But what about the research community? Why should they pay any attention to the report? After all, it presents no new research, just a different way of combining data and highlighting new ideas.
In my view, this is the report’s main added value for research: it identifies and raises a number of pertinent research questions. In this article, I want to highlight four areas where I think these questions should be of particular interest to future research.
Understanding the winners
According to the data in the report, several countries are doing exceptionally well in terms of nutrition: Colombia is the only country on track to meet four of the six nutrition targets, while China and South Korea are the only two countries not to have serious public health issues with stunting, anaemia in women of reproductive age and adult obesity. But what is special about them? And why are relatively well-off countries such as Indonesia off track? Country case studies have fallen foul of the current fashion for sliced-and-diced randomised controlled trials. Instead we need more joined-up studies that follow the outcomes over time, to complement the studies that follow the interventions that have worked.
The report also highlights wide differentials in the reach of practices and interventions in various countries — and we know that malnutrition is reduced much more slowly without scaled-up interventions. Again, why do some countries do well and others not? And why does a given country do well on some interventions and not on others?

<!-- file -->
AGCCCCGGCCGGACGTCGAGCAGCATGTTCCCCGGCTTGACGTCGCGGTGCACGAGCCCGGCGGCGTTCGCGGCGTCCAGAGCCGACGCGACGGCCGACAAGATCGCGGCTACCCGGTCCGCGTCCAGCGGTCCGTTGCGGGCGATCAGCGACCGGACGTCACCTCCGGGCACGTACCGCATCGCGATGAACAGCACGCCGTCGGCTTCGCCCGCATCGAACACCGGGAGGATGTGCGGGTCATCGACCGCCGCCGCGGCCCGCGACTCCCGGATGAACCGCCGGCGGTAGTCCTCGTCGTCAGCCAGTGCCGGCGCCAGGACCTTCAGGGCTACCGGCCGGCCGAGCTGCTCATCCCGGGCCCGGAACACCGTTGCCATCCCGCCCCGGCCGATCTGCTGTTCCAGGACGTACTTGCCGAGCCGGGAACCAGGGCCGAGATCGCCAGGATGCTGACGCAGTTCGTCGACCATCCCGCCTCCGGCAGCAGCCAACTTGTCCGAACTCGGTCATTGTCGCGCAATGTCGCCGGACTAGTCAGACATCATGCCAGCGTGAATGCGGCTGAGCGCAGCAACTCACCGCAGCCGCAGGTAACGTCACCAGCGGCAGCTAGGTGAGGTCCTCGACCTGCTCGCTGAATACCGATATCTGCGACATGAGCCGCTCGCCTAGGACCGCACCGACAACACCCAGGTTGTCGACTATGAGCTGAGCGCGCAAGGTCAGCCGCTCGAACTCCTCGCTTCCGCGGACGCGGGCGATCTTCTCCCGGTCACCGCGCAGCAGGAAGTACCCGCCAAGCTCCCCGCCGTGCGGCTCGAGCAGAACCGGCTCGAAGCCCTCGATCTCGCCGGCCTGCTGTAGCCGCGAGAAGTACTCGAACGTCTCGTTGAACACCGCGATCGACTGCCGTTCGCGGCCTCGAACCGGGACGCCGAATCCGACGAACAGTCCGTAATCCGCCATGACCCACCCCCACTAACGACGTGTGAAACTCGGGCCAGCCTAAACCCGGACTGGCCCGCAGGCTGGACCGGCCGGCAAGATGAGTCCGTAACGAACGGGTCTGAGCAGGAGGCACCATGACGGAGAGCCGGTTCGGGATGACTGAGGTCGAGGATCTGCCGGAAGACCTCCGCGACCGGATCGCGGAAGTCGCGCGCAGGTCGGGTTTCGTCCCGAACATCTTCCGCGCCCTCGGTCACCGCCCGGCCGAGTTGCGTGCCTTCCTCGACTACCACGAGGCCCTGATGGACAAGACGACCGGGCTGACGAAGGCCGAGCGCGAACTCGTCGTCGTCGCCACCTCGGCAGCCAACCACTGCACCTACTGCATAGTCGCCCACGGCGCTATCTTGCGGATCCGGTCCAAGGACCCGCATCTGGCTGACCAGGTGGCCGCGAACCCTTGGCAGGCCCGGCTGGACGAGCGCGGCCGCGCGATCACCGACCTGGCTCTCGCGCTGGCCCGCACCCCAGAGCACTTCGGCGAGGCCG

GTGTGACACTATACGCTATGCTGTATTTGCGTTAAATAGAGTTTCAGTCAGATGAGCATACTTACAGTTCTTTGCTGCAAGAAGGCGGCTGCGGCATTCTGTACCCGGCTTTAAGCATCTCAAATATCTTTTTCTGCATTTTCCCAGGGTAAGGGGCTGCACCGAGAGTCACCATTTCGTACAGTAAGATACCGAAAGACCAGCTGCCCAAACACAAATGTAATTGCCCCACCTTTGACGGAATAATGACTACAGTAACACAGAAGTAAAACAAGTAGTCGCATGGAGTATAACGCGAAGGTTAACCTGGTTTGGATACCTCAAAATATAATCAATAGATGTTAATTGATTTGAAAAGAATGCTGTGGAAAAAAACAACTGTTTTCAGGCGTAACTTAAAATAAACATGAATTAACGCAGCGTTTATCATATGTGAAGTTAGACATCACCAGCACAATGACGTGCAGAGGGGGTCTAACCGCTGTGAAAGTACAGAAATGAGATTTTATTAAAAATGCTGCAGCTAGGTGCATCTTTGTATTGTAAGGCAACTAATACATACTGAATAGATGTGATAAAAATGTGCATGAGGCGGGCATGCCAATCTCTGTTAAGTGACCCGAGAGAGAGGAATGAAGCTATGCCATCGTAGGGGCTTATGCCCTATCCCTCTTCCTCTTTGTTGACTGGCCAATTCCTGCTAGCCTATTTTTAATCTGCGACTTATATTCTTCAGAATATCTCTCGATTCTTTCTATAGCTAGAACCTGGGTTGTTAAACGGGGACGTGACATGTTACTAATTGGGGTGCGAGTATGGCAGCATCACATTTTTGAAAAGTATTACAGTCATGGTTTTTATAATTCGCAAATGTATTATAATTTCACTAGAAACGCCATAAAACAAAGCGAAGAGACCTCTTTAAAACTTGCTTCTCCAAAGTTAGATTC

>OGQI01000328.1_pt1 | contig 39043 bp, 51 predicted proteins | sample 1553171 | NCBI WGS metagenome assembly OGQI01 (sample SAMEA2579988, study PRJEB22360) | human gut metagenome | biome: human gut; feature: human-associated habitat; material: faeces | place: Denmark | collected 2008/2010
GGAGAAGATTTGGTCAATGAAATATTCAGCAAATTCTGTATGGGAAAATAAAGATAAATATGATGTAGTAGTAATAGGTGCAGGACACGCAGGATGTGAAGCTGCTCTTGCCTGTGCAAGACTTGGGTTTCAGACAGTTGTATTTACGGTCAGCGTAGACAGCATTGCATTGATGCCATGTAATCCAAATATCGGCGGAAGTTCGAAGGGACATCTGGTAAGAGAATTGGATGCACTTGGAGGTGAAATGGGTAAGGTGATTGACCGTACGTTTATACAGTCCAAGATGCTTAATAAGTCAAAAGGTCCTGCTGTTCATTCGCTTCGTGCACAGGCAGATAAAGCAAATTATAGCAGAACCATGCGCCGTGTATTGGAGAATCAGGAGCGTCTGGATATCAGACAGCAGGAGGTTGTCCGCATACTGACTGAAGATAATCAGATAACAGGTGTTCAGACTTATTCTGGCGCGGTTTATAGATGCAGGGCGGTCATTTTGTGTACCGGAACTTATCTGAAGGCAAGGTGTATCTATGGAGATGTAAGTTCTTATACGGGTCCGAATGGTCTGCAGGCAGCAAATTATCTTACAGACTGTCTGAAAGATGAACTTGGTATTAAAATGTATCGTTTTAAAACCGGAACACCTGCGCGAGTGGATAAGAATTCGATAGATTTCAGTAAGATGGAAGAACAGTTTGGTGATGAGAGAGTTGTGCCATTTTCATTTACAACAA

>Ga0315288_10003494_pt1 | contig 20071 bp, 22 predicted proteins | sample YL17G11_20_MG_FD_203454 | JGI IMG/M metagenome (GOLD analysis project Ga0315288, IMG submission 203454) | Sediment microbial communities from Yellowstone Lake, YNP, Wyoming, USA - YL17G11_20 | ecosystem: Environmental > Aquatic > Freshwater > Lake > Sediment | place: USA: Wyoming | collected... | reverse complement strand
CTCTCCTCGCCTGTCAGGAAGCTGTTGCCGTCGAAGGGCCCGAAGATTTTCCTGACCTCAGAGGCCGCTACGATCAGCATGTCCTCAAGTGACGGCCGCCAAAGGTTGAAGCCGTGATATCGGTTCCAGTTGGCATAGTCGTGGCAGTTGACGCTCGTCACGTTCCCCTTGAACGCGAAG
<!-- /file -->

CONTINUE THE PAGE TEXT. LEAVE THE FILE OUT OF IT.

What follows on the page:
Understanding policy design issues
In the area of nutrition-sensitive interventions, the report focuses on discrete agricultural and social protection programmes. But this leaves crucial questions unanswered. Looking at the big picture, are there any winning policy designs? Is there a link between the composition of a country’s agricultural research and development and its nutrition outcomes? What is the scope for schemes such as India’s Public Distribution System to subsidise more nutritious foods, and would it help to diversify diets?
One area we were surprised to find little data for is nutrition costing in national budgets. As we begin to collect more of this data this year, the questions will follow. How do budget allocations vary across countries? Why and how do these compare with budgets in other sectors? Do countries allocate resources to the areas their national nutrition plans say they should?
Similar questions can be asked about external donor funding. But when we ask how private sector efforts affect nutrition status, we enter a real black box. The private sector already influences choices in food, health and exercise, frequently making it harder to make healthy choices. At the same time, there are many areas of involvement with potentially low risk and high payoff, such as manufacturing fortified grains and using mobile phones for knowledge sharing.
- When will we have more randomised, long-term studies?
- Why are some countries high achievers?
- How do we make sense of data on wasting?
- How do we match interventions to different country contexts?
- What’s the link between country research investments and nutrition outcomes?
- Does funding usually match nutrition priorities?
- How does the private sector affect nutrition?
- Do social accountability tools work?
- What are the returns on data collection?
What policies lead to more sustainable diets?
Ten research questions on nutrition